No this isn’t a commentary on Robin Thicke’s number one hit and cynical, if highly effective, music video – rather this post looks at the blurred lines between PR and Marketing and in particular content marketing.
PR has always been an intangible and often tricky practice to explain. A quick poll around the office and it’s clear that virtually everyone of our families, and particularly parents and older generations, struggle to understand what we do.
I know I’m not alone when I get a call from my parents saying they have seen the latest TV ad from a company they know are one of my clients, and congratulate me on what a great advert it is – sigh
A scroll through the ‘services’ tab of most PR companies websites’ will reveal a plethora of disciplines: crisis management, event management, sponsorship, celebrity contracts, experiential, community management, PR stunts, media outreach – these are all standard fare that you would expect to see on a PR firm’s site. Yet these are also all disciplines of specialist agencies.
So what does this mean for PR – are we a Jack of all trades, but master of none?
Well, lets look at what PR is. On the face of it, the definition is obvious and the clue is in the name – Public Relations. However what does ‘relations’ mean?
Ultimately we’re in the reputation game, but as media has diversified it’s no longer just about getting a journalist to write about your client favourably, it’s about making sure that you reach your target audience through a way that appeals and resonates with them. You could argue PR is reputation through affinity.
There’s nothing new or revolutionary here. Back in the 1950s, brewery company Whitbread, realized their customers had a natural affinity with horseracing and an effective way to reach this audience was at the races. So in 1957 they became the first company to enter into commercial sponsorship in the UK, when they gave their backing to the inaugural Whitbread Gold Cup at Sandown Park.
With sponsorship born in the UK, it was not long until disciplines such as, hospitality, experiential, events, celebrity endorsement and many others sprang into life and the world of PR became a complex matrix of skills and services.
But if you think sponsorship is old, think again. Content marketing goes back even further, well over 100 years in fact. In 1875, John Dere launched a magazine called The Furrow, which provided information to farmers on how to be more profitable and is often regarded as the first piece of content marketing. Well, I would argue that content marketing is even older with the first cigarette cards being created in 1875.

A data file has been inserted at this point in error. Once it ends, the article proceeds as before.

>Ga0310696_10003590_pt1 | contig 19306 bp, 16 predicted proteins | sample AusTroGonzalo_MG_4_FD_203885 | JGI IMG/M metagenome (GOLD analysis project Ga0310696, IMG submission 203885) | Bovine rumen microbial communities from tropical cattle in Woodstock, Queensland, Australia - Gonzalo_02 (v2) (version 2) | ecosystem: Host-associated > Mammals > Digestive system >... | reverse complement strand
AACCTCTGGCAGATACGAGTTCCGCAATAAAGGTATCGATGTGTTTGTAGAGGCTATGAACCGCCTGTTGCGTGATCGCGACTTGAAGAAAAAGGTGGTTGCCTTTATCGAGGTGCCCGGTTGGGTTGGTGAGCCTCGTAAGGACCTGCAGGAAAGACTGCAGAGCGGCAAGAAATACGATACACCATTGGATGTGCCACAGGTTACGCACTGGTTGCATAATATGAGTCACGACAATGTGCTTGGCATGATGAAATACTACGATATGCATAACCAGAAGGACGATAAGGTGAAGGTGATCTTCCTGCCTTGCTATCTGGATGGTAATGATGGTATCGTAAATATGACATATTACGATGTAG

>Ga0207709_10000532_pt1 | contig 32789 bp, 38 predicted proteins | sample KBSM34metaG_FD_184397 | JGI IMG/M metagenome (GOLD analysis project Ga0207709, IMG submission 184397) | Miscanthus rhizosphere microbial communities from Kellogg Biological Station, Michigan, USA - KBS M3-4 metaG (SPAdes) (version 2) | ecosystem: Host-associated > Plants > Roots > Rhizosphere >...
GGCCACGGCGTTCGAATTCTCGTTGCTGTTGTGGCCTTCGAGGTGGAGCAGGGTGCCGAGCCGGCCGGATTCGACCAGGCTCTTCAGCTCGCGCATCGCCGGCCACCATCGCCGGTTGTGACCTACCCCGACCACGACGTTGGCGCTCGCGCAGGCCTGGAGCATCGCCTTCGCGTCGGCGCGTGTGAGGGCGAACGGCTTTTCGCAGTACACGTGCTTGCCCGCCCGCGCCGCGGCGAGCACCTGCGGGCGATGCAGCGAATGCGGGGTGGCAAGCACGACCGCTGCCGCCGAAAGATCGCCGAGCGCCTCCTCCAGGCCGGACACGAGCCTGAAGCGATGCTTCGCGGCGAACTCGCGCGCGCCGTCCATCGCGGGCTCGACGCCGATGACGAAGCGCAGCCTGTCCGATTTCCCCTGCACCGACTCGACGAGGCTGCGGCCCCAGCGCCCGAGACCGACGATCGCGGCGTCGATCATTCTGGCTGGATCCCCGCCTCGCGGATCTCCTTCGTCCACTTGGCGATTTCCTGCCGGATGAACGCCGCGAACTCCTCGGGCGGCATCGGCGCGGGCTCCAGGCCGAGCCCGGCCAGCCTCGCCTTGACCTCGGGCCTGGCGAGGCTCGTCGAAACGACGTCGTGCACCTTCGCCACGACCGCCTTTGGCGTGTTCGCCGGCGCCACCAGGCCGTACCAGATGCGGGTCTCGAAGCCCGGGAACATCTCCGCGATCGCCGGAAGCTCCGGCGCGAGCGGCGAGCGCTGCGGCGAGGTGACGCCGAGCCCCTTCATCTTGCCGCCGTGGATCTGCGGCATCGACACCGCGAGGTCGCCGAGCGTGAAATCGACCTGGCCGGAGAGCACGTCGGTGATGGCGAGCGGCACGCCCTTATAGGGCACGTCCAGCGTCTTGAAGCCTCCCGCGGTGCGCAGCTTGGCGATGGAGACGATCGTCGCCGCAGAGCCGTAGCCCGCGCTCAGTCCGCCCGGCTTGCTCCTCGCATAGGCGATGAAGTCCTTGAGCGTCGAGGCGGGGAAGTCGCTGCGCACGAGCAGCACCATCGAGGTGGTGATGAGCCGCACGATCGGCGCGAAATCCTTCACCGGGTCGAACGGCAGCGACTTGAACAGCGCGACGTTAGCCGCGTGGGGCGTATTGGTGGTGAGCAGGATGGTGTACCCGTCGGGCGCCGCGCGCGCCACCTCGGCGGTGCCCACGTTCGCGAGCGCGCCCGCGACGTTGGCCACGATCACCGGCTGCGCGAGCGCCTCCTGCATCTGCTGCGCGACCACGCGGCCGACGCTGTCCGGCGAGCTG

While the social, cultural and media landscapes have changed beyond all recognition over the past 140 years, the human psyche ultimately hasn’t. People still want to have content that relates to a passion or interest of theirs.
Where once people desperately flocked to the tobacconists so they could be the first to get their hands on packets that contained cards of their favourite baseball player or boxer, people now sign up to fanzines, social networks, forums and loyalty clubs to get information about their favourite people, brands, musicians and events – the list goes on.
The thirst and desire to have content that relates to a passion, livelihood or hobby hasn’t changed, it’s just the methods for creating this content have exploded exponentially. And this is why content marketing is such a powerful tool.
Content Marketing allows you to tap into a consumer’s passion in order to promote your brand or client, and therefore create a positive affinity. Whether you’re promoting knitting or music there’s always a relevant platform for you to engage with your target audience and give them unique content that will make them identify and ultimately have an allegiance with your brand.
And there we have the answer. Yes, Content Marketing is an integral element of PR, so why the blurred lines. Well the truth is that PR is not one single discipline – and consequently that is why it is so hard to define or explain to people.
PR is an umbrella term for the skill and expertise of choosing the appropriate tactic for creating affinity among your target audience with your brand – whether that’s through sponsorship, social media, experiential, celebrity endorsement or one of the many other tactics at a PRs disposal.
So is being a good PR being a Jack of all trades? I would say yes, but the real secret is being a master all communication tactics rather than just one.